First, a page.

The Solution. There is, however, a potential measurement to assess change in bilateral lameness using body-mounted inertial sensors, and this measurement is total vertical excursion. Currently Lameness Locator is using vertical head movement asymmetry between right and left forelimb stance to detect and measure forelimb lameness. Because Diff Max Head and Diff Min Head are considered together as the single value, it is not possible for Lameness Locator to indicate that there is lameness in both the right and left front limbs. The same is true for hind limb lameness, except that lack of impact and lack of pushoff are assessed as separate measurements. A horse can have a pushoff lameness in one hind limb and an impact lameness in the other hind limb, but Lameness Locator cannot report that the horse pushes off less or comes down less on both hind limbs. Therefore, an accurate quantification of the amount of improvement after block or treatment of a horse with bilateral lameness is not provided in our current methods and calculation. However, Lameness Locator, as part of its analysis, separates the frequency components of the continuous, periodic up and down head and pelvis trajectories to assess total expected vertical head and pelvis movement given the state of the horse (the state of lameness) in that particular trial. Imagine a normal horse bounding up and down because it has no pain in the limbs and a bilaterally lame horse trying to not push off very hard and not land very hard on each limb. The “not-lame” horse is bounding, the lame horse is not bounding. This bilaterally lame horse before block would go from not bounding to bounding after block. So, it is possible to measure a change in bilateral lameness with body-mounted inertial sensors by assessing propensity for bounding, or the total expected vertical excursion!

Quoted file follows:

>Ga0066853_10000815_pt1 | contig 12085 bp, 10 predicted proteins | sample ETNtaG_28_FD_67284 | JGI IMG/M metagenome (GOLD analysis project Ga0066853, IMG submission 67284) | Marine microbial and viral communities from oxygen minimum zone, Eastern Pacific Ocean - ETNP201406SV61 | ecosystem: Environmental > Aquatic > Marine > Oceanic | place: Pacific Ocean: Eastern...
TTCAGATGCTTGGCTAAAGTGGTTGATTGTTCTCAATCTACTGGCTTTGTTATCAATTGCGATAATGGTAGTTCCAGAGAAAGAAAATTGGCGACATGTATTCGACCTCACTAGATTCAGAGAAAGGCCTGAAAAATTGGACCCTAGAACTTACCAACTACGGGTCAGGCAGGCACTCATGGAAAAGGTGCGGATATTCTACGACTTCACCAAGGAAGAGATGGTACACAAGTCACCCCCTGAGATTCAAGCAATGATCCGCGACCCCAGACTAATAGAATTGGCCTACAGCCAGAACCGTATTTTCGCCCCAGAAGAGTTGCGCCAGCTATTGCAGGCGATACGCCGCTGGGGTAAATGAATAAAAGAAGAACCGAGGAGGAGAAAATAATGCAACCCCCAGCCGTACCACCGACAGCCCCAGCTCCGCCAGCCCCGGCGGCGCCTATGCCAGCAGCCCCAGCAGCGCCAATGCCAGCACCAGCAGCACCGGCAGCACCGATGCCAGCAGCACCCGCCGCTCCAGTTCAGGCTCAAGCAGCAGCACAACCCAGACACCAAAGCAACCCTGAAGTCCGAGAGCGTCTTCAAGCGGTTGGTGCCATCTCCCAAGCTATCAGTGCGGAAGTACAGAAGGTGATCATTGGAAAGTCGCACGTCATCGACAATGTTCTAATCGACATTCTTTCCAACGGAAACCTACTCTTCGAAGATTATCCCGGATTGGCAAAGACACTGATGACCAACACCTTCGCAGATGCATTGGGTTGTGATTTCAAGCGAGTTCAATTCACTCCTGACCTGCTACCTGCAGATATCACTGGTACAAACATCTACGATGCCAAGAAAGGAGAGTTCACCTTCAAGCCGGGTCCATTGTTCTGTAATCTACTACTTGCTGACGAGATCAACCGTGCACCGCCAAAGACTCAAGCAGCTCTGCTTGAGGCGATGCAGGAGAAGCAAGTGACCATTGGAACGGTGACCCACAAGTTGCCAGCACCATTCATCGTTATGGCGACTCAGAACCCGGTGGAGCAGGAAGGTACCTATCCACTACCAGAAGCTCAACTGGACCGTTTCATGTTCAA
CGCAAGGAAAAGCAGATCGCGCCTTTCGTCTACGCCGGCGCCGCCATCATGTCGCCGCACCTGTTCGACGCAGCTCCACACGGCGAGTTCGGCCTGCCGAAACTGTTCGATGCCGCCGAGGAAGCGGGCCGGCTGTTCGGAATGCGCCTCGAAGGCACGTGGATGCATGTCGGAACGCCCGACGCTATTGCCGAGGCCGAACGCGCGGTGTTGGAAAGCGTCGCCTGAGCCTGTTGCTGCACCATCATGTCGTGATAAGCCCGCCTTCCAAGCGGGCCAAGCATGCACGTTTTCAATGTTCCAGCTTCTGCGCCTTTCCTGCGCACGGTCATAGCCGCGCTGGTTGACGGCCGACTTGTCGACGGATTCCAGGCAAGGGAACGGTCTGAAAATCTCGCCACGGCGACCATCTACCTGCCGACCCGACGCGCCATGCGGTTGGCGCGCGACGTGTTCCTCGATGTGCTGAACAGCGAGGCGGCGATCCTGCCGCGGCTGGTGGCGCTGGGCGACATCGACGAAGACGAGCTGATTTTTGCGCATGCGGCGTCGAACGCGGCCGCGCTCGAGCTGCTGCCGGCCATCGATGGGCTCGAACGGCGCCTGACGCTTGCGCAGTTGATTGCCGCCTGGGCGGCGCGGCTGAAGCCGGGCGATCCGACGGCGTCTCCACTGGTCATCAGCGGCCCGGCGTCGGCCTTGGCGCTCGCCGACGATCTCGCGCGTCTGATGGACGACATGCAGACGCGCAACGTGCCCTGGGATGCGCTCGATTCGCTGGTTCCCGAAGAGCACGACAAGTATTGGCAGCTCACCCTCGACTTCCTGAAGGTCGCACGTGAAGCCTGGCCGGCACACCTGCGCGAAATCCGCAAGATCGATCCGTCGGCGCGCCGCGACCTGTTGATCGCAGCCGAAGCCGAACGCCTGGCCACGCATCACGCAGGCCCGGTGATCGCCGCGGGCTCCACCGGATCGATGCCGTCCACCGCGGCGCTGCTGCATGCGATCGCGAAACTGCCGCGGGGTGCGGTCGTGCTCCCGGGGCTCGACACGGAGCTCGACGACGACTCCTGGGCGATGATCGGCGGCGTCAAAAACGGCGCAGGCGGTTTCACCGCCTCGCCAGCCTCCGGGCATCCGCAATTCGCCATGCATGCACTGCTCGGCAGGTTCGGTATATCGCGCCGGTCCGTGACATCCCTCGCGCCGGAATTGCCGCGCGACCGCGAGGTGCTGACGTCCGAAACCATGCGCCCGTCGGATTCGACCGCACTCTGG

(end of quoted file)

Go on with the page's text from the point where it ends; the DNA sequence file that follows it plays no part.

The Future. We are working on this now. What this involves is finding many of the clinical cases in our data base (a few thousand cases) that ended up with a diagnosis of bilateral lameness, regenerating the analysis to report expected vertical excursion of the head and pelvis (i.e. bounding), and assessing any difference before and after block or before and after treatment. For forelimb lameness this will be easy. For hind limb lameness, separating out the contribution of impact and pushoff on bounding will be a little harder.
In the interim, veterinarians will have to suspect bilateral lameness from their clinical examination and from lateralizing the apparent lameness. Expect some results of these investigations in the second half of 2017.
Don’t have time to read the entire article right now? Download for later.